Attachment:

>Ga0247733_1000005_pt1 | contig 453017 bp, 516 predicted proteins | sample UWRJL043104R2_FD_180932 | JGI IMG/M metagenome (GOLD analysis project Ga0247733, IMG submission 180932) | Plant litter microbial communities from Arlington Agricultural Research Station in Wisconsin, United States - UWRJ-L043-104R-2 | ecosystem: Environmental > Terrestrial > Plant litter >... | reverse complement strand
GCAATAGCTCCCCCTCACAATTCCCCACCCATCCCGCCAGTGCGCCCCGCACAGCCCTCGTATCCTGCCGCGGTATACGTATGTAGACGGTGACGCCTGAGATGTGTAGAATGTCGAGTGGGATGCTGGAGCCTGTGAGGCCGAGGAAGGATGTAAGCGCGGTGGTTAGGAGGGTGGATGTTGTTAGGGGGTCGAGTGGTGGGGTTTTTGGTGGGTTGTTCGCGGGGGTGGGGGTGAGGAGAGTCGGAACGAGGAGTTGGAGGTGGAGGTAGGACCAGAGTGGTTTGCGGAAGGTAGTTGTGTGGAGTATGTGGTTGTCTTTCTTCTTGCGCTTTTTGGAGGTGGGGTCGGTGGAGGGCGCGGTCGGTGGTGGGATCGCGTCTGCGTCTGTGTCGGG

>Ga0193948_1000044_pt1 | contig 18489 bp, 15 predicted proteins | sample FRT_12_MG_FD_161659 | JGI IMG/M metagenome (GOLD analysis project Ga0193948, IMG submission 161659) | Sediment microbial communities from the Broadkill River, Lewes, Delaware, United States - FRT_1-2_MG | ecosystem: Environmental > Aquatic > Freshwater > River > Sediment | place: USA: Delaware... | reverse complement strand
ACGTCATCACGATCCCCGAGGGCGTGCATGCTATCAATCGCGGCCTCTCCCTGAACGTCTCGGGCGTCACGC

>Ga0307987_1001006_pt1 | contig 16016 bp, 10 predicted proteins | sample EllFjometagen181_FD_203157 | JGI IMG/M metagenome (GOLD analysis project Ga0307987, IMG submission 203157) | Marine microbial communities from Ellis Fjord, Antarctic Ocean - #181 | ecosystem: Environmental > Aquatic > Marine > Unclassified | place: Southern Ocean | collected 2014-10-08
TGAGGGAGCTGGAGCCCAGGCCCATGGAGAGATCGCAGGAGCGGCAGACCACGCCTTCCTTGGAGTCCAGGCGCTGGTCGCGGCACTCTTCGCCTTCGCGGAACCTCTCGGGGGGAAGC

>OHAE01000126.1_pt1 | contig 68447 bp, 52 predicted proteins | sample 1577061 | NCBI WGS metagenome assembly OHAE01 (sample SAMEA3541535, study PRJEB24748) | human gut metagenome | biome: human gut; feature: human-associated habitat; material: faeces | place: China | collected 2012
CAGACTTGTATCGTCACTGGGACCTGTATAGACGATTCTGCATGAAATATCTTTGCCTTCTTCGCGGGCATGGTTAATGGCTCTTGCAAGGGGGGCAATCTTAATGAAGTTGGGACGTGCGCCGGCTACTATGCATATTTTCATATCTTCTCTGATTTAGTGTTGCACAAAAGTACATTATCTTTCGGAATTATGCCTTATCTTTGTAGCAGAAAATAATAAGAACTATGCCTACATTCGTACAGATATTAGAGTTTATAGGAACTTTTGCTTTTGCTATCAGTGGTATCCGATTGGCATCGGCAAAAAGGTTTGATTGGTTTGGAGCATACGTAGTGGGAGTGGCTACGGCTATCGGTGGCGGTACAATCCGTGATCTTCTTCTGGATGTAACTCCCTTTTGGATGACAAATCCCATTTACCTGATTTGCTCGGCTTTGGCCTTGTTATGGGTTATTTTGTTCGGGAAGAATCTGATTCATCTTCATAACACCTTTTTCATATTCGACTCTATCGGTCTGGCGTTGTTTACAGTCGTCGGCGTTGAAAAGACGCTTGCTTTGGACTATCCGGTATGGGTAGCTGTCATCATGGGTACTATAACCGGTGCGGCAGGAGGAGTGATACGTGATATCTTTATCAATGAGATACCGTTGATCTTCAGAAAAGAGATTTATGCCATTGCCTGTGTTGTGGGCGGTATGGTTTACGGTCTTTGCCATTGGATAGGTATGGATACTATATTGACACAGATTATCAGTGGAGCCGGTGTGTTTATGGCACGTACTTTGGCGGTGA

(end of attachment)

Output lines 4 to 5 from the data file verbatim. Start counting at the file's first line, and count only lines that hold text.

ACGTCATCACGATCCCCGAGGGCGTGCATGCTATCAATCGCGGCCTCTCCCTGAACGTCTCGGGCGTCACGC

>Ga0307987_1001006_pt1 | contig 16016 bp, 10 predicted proteins | sample EllFjometagen181_FD_203157 | JGI IMG/M metagenome (GOLD analysis project Ga0307987, IMG submission 203157) | Marine microbial communities from Ellis Fjord, Antarctic Ocean - #181 | ecosystem: Environmental > Aquatic > Marine > Unclassified | place: Southern Ocean | collected 2014-10-08